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Nerve Radio-Frequency (RF) ablation / neurotomy

  • Nerve Radio-Frequency Ablation (RFA) is a treatment where nerves, usually to a painful joint, are cauterised to stop the pain signals.

  • Some people refer to this treatment as a neurotomy or rhizolysis.

  • This is achieved through specialised needles placed next to the nerve(s) which are heated up.

  • For some patients with joint pains, this can be a particularly successful treatment.

  • Common joints targeted in this way include:

    • ​The facet joints of the neck and low back.

    • The sacroiliac joints (SIJs) of the pelvis.

    • The shoulder joint.

    • The hip and knee joints.

    • The coccyx.

  • It is common practice to have a diagnostic nerve block prior to being offered an RFA treatment.

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Percutaneous Electrical Nerve Stimulation (PENS) therapy

  • Percutaneous Electrical Nerve Stimulation (PENS) therapy is a needle treatment designed to reduce sensitivity of nerves in patients with nerve pain.

  • It can be very effective where the area of pain and sensitivity is quite large and may be supplied by many small nerve fibres.

  • A little like a Pulsed Radio-Frequency (PRF) treatment, a mild electrical impulse is passed to the nerve(s) via a needle.

  • Painful scars following trauma or surgery can also be successfully treated with PENS therapy.

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Advanced spinal cord & peripheral nerve stimulator implantation.

  • Spinal Cord Stimulation (SCS) is a highly specialised technique where fine wires are implanted in the epidural space of the spine and electrical impulses passed directly to the spinal cord to reduce pain signal transmission.

  • The electrical impulses are powered by a small battery (like a cardiac pacemaker) implanted under the skin.

  • Peripheral Nerve Stimulation (PNS) is the same as Spinal Cord Stimulation except the fine wires are implanted next to nerves outside of the spinal column.

  • Not all types of pain can be treated by these therapies.

  • Dr Keogh will discuss with you if this is a treatment option for you.

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Education & self-management

  • Regardless of the type of pain you suffer, education and self-management strategies will often lie at the heart of Dr Keogh's comprehensive treatment plan.

  • Numerous studies have demonstrated that patients who are well informed about their pain and are motivated to work with their health professionals to help manage it, have significantly better outcomes.

  • Often, when pain is severe or has been present for along time, people become tired and develop negative behaviours which overall can be unhelpful, such as:

    • Over or under-doing things.​

    • Becoming fearful of movement, exercise or socialising.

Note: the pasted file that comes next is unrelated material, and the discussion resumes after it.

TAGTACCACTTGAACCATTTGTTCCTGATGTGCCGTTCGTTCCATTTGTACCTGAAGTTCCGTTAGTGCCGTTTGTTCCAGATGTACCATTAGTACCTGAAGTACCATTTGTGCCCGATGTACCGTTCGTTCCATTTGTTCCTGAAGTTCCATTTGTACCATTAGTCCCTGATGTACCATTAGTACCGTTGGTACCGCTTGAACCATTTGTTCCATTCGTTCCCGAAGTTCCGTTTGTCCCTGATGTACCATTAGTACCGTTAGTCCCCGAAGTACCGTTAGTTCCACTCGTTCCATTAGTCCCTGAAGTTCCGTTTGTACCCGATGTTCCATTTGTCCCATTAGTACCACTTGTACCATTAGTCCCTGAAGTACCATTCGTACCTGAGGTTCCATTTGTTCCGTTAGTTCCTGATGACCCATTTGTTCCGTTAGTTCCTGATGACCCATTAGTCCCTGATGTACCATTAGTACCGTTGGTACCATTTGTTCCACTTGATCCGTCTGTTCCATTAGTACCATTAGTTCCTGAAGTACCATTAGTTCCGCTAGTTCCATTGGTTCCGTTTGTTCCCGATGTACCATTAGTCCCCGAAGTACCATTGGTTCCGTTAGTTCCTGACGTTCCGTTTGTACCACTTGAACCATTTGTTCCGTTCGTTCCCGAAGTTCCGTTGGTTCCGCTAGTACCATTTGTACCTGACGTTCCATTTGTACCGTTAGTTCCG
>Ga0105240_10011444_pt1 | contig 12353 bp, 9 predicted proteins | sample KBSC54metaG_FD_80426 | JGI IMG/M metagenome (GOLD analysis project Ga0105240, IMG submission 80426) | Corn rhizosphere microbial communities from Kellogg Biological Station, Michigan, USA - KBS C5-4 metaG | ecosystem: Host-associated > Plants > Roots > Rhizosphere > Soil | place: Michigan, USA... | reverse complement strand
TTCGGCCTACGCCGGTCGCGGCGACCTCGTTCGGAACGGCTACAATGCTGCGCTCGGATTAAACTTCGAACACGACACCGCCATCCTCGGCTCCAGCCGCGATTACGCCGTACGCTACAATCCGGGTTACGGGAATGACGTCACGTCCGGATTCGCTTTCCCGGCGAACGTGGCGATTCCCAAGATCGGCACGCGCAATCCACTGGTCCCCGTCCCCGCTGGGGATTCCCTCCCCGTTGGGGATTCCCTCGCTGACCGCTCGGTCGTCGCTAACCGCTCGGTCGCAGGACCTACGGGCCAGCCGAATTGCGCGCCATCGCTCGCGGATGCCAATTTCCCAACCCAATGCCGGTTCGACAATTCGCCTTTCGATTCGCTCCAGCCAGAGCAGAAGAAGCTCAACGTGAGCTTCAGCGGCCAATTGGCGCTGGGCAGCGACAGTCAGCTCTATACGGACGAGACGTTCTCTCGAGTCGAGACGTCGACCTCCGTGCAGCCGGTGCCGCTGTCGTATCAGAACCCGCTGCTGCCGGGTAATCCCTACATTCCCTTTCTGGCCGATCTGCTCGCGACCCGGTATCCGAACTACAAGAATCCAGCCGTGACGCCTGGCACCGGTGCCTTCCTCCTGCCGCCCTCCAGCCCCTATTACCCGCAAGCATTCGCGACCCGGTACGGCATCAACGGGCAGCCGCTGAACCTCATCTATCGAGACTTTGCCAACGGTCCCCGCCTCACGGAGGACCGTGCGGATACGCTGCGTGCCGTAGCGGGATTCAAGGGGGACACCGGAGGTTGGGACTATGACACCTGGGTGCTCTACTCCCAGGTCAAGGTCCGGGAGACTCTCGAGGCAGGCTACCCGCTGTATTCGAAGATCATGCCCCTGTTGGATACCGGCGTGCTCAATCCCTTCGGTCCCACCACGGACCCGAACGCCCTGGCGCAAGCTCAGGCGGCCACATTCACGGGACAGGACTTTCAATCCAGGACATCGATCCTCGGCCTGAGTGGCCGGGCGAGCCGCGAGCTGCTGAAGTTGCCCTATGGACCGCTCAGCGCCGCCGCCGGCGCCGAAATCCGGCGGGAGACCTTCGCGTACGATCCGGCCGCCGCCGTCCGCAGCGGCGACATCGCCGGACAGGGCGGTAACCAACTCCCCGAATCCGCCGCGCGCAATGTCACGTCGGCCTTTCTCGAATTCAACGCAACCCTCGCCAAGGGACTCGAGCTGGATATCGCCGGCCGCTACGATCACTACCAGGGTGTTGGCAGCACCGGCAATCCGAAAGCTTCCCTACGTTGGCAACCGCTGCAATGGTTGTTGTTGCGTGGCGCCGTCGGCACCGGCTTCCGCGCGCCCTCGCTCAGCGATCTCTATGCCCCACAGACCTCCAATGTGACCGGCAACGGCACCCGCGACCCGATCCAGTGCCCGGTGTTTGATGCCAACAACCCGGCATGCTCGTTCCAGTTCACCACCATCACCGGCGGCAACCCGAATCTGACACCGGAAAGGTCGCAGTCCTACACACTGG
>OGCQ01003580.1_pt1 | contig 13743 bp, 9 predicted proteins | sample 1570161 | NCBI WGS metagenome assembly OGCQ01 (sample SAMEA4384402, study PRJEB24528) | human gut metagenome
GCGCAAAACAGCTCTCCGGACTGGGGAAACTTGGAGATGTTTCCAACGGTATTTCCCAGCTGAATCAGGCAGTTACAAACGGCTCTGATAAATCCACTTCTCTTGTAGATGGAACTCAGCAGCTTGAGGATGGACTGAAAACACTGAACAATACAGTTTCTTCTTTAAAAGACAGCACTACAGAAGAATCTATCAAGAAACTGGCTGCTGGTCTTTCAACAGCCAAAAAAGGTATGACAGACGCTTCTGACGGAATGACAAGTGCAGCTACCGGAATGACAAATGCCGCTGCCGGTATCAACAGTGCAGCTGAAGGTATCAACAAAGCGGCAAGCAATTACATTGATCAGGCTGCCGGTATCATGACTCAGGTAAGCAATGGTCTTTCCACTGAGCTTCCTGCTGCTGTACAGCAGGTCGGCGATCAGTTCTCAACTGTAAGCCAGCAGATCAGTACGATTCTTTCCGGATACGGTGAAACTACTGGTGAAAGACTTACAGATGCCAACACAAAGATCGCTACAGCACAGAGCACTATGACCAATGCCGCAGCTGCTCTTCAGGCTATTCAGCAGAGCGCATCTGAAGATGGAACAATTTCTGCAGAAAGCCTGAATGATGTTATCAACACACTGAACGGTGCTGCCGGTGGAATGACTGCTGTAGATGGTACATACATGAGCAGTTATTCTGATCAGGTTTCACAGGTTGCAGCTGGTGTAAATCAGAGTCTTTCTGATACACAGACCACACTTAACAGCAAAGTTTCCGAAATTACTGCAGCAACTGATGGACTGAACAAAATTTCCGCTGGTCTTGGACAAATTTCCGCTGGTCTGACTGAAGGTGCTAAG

• Having low mood.

    • Having feelings of hopelessness and that nothing can be done to help.

    • Loosing sight of how to help yourself

  • Input form a pain psychologist, pain physiotherapist and / or a pain occupational therapist can help to address and undo these unhelpful behaviours.

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Pain psychology

  • Pain psychology is unlike the traditional-type therapy you may have been used to. It aims to:

    • R​educe mental stress.

    • Reduce physical stress and inflammation.

    • Help you better understand pain neuroscience (how the brain is involved in your pain) and how to re-wire it.

    • Help you think about and frame your pain in new ways.

    • Help you manage other conditions that have arisen due to your pain such as anxiety, depression and poor sleep.

    • Regain control if the pain has begun to control you.

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Pain physiotherapy

  • Pain physiotherapy is unlike the traditional-type therapy you may have been used to. It aims to:

    • Improve your understanding of your pain condition & to combat the fear of movement.

    • Use reconditioning exercises to reverse the effects of weakness, stiffness, poor balance and fatigue.  

    • Get you back to the physical activities you used to do using a graduated and structured program.

    • Give you strategies to prevent and manage pain flare ups.

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Pain occupational therapy

  • Pain occupational therapy is unlike the traditional-type therapy you may have been used to. It aims to:

    • Get you back to the activities that you need to do to live life.

    • Help you to better care for yourself.

    • Get you back to work or study.

    • Improve your ability to socialise and form relationships again.

    • Improve sleep and fatigue.

    • Decrease the bodies sensitivity to pain.